July 30, 2018
|
by Jennifer Sobalvarro

EL Support Lesson

Elections and Conditions

Download lesson plan
This lesson can be used as a pre-lesson for the Comparing Primary and Secondary Sources lesson plan.
Grade Subject View aligned standards

No standards associated with this content.

No standards associated with this content.

No standards associated with this content.

No standards associated with this content.

Which set of standards are you looking for?

This lesson can be used as a pre-lesson for the Comparing Primary and Secondary Sources lesson plan.
Academic

Students will be able to compare and contrast a primary and secondary source and gather information about the topic.

Language

Students will be able to describe details from sentences with conditional phrases using graphic organizers.

(5 minutes)
  • Display a picture of the current President of the United States and have students write on sticky notes all the things they know about the person in the picture and the person’s job.
  • Ask students to share their ideas aloud, or have them share in groups if the students are very familiar with the person. Then, have them place their sticky notes on the board.
  • Write the following sentence on the board and tell the students, "If you know how this person got to be President of the United States, then raise your hand and tell the class." Allow a student to share the answer.
  • Display and read the numbered sentences in the Election Conditions worksheet slowly and ask students to raise their hand to give their first impressions (e.g., "What's it about? What sort of language is used?").
  • Tell students that today they'll read a small piece of the Constitution to learn about how the President is elected, and they'll study conditional sentences that describe the presidential election process.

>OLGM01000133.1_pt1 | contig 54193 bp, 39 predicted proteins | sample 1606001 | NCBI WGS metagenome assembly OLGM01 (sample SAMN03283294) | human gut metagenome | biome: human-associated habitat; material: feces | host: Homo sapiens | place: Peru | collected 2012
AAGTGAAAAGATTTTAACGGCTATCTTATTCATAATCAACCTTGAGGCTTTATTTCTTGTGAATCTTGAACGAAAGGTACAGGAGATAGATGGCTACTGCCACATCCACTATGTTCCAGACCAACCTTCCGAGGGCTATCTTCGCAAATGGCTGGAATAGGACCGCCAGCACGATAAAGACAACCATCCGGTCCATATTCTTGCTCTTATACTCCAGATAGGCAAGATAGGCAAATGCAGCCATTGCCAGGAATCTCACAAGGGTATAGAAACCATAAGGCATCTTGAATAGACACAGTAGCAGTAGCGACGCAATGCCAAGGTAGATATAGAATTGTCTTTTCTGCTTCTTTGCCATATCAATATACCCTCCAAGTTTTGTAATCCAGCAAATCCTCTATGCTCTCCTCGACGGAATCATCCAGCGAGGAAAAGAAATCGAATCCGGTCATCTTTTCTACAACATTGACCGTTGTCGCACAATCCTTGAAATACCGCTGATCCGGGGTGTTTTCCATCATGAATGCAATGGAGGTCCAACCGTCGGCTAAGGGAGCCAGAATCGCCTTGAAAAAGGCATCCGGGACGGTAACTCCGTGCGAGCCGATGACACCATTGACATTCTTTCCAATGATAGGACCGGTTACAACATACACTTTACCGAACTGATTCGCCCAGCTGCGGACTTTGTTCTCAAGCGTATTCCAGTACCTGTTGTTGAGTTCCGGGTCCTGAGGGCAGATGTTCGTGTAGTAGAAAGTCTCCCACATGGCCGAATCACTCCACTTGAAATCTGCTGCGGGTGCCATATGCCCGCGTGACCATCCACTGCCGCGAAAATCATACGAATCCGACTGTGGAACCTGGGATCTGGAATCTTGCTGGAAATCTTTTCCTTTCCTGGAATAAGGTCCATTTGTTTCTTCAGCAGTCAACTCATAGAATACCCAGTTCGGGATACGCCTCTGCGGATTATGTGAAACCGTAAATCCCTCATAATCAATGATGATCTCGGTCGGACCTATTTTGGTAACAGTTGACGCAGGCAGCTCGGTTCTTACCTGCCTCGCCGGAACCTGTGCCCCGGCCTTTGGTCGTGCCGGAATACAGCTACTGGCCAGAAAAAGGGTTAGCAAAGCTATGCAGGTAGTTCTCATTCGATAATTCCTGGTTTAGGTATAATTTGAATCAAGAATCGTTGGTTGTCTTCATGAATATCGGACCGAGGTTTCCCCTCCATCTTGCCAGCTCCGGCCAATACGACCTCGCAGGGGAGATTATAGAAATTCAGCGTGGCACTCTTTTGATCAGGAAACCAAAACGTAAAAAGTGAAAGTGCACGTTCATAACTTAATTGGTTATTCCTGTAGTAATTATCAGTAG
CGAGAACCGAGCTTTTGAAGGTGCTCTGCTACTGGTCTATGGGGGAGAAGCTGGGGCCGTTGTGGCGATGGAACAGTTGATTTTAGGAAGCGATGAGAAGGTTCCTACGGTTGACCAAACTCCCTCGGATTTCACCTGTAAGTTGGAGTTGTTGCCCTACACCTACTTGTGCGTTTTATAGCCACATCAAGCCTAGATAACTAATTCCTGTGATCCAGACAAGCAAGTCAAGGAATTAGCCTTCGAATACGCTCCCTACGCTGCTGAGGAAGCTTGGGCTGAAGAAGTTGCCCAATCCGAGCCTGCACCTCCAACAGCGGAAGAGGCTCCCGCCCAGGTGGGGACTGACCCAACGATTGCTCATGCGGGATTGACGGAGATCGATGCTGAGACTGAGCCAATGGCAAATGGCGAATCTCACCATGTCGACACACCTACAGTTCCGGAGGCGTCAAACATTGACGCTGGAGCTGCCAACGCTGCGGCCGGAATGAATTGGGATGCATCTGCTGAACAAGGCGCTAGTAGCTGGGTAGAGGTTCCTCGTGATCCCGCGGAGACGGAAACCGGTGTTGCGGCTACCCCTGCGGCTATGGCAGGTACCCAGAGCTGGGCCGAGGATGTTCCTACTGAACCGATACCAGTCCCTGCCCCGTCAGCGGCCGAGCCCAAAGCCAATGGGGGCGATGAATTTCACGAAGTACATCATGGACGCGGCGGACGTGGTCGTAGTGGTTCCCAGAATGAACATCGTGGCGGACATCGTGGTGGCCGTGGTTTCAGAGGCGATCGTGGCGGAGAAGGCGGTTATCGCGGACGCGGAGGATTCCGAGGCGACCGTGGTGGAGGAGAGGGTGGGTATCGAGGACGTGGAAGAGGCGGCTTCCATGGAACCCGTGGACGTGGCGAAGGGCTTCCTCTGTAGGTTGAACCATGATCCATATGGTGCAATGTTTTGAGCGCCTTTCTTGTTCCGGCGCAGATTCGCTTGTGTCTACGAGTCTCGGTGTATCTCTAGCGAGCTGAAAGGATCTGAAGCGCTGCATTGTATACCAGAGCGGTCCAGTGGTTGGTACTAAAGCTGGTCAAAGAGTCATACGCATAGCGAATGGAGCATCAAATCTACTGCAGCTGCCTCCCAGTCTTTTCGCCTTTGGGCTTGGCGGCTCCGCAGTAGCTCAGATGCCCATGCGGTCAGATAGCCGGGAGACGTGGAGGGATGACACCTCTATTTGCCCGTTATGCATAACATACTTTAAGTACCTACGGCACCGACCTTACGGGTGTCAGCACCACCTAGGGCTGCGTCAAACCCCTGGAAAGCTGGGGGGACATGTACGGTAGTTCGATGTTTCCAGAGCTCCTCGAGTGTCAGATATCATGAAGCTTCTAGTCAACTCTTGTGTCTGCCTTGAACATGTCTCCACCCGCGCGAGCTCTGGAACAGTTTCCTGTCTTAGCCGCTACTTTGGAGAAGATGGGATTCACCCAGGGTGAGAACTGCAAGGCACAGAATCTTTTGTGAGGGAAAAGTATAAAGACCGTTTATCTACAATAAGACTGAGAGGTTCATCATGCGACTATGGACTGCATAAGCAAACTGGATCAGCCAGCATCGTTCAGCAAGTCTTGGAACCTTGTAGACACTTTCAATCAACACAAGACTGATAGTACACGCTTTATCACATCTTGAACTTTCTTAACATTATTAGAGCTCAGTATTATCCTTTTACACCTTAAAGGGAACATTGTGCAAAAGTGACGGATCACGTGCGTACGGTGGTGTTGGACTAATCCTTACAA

(10 minutes)
  • Tell the students you were reading a small piece of the Constitution. Define constitution and explain that the Election Conditions worksheet has sentences about how the President of the United States is chosen and what conditions, or expectations the person needs to meet before becoming president.
  • Distribute the Vocabulary Instruction Chart and display the Election Conditions worksheet. Highlight all the tiered words in the numbered sentences and have students repeat the terms and meanings as you say them aloud.
  • Complete the chart together with the students, modeling using the Vocabulary Cards or Glossary to find the meanings. For other unfamiliar words, use an online dictionary.
  • Ask students to form partnerships and write sentences for the new words in their Vocabulary Instruction Chart. Choose some students to share aloud with the class.
(15 minutes)
  • Refer to the written question on the board from the Introduction and circle the word "if" and underline the word "then." Draw an arrow from the if portion to the underlined then portion of the sentence.
  • Remind students that you asked if they knew the answer, then they should raise their hand. Tell students this is a conditional sentence, meaning there is a condition or requirement attached to the students raising their hands. Draw a simple cause-and-effect flow chart writing the information with if and then in the boxes.